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The Big Mac index suggests differences between Europe and North America on a key benchmark should have been wider

Each year the Economist uses the cost of a Big Mac in various countries to compare the official exchange rate to that cost. The magazine uses a standard Big Mac in the US ($3.73) as the index and ranks countries according to whether the same order costs above or below that amount. If the price is above, the currency is deemed over-valued by the calculated percentage. For example, what someone pays in Euros for the ubiquitous hamburger is equivalent to $4.33, so the Euro is overvalued by 16 percent. By the same methodology Asian currencies are generally undervalued. All this is laid out in the Economist, July 24, 2010, at 72.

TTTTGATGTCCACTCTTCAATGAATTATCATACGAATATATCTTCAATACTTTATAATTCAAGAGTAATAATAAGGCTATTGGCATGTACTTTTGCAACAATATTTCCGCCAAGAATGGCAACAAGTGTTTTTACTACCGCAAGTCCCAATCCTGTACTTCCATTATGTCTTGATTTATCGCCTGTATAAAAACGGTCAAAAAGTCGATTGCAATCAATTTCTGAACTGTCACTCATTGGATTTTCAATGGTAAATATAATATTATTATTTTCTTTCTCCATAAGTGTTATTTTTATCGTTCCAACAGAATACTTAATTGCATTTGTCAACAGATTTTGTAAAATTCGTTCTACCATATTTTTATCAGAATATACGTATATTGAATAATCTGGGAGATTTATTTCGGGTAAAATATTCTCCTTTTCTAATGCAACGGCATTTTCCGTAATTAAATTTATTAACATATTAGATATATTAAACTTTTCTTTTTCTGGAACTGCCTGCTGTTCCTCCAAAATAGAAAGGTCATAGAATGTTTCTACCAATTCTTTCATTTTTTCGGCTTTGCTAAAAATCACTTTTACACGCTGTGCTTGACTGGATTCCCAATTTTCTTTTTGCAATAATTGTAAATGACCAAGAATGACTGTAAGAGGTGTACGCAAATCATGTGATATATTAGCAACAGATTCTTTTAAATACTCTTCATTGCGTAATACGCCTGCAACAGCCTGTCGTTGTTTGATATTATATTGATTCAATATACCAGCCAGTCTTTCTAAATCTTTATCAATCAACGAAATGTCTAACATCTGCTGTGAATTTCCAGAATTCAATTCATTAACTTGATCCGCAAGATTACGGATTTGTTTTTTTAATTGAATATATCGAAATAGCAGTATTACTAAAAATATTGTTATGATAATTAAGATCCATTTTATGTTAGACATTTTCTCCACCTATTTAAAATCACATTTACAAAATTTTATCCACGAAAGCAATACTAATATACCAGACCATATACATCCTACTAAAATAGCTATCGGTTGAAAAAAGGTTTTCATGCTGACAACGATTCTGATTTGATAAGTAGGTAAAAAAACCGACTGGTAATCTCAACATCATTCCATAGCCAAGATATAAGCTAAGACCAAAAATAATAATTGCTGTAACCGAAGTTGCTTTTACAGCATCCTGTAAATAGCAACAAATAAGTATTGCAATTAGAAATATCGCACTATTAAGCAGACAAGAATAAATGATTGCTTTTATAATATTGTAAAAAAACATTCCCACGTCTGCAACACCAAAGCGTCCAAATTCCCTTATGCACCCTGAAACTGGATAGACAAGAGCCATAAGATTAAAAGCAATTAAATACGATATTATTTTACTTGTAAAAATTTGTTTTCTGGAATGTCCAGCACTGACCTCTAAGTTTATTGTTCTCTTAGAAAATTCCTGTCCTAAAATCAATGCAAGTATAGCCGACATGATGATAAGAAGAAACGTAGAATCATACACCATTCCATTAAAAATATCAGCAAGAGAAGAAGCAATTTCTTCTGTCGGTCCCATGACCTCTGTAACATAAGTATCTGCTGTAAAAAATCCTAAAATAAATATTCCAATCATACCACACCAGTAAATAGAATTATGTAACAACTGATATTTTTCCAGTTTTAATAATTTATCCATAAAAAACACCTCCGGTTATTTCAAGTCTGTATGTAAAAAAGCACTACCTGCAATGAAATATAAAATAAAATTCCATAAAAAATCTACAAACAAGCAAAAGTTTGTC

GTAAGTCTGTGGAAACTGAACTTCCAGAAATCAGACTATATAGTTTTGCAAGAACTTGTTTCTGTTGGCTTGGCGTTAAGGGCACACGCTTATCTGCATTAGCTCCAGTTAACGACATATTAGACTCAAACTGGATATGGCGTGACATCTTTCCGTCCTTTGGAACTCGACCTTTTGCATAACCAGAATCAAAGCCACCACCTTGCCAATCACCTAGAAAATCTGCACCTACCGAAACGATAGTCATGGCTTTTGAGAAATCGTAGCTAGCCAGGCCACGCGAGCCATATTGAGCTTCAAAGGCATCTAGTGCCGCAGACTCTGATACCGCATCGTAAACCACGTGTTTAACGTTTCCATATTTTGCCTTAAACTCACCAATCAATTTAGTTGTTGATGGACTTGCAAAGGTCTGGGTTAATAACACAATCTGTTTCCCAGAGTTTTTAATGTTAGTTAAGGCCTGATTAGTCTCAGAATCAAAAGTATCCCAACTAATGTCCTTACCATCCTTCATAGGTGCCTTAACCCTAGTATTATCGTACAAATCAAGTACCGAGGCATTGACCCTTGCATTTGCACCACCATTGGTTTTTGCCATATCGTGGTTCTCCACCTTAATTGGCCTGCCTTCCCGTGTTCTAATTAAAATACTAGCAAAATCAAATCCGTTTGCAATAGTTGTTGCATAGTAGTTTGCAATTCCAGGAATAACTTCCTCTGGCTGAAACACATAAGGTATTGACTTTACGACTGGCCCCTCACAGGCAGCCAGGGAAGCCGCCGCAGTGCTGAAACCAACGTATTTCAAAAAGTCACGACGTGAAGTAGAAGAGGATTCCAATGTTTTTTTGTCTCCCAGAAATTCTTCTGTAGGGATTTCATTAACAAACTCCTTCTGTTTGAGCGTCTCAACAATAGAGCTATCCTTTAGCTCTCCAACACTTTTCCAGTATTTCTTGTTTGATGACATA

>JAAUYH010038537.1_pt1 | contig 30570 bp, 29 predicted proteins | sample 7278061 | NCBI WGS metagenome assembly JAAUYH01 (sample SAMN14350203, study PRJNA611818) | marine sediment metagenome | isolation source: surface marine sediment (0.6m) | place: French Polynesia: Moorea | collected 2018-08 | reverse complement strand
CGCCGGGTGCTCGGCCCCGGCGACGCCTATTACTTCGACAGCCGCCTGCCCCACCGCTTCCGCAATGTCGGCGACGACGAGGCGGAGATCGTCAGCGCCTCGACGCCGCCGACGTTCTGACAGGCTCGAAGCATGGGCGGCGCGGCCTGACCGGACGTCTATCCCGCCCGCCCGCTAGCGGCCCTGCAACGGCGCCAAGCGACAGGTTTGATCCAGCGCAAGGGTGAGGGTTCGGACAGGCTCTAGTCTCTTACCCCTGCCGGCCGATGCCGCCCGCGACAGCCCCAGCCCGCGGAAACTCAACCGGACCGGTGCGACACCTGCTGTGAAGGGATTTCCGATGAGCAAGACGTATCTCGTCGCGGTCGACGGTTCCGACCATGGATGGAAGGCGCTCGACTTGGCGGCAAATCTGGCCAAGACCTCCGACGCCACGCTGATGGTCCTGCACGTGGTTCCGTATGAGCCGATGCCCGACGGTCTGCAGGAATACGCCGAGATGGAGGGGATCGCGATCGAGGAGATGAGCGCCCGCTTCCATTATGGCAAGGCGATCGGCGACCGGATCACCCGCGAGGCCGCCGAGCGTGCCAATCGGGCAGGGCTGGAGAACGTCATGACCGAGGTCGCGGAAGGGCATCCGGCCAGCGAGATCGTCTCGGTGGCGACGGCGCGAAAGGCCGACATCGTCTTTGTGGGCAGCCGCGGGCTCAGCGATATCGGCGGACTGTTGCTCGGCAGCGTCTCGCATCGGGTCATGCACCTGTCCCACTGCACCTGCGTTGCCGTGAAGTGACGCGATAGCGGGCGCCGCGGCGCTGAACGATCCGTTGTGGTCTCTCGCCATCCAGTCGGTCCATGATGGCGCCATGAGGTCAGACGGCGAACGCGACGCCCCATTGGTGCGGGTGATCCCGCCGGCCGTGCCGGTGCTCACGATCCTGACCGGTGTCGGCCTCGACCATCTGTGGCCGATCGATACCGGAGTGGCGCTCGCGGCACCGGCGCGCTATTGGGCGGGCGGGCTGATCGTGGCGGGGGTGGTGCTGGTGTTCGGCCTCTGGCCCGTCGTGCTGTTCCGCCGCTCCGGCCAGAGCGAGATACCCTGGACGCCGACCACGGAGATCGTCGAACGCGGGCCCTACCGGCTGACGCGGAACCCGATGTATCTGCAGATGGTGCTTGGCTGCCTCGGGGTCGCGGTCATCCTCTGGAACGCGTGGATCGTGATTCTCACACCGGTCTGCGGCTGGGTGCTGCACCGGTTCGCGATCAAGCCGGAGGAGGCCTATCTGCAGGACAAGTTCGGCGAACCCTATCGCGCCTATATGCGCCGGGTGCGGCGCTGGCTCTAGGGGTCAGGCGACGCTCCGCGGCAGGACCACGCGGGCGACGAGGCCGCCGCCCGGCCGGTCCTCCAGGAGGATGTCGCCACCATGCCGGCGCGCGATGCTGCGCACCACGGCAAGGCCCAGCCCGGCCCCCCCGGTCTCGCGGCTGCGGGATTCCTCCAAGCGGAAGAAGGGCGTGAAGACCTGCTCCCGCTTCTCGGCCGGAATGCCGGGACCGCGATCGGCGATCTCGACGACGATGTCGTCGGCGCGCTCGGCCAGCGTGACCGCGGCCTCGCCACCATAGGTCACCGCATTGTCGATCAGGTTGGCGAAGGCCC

To the extent the Euro is overvalued, law departments that convert their 2009 spend and revenue into dollars for benchmark purposes over-state those figures (See my post of July 7, 2010: regional gap on total legal spend as a percentage of revenue.). Spending metrics that use revenue as a denominator to internal or external spending will not be affected by the imputed conversion rate (since the numerator and denominator are equally affected), but metrics like internal spend per lawyer in US dollars will look higher if the currency is over-valued.

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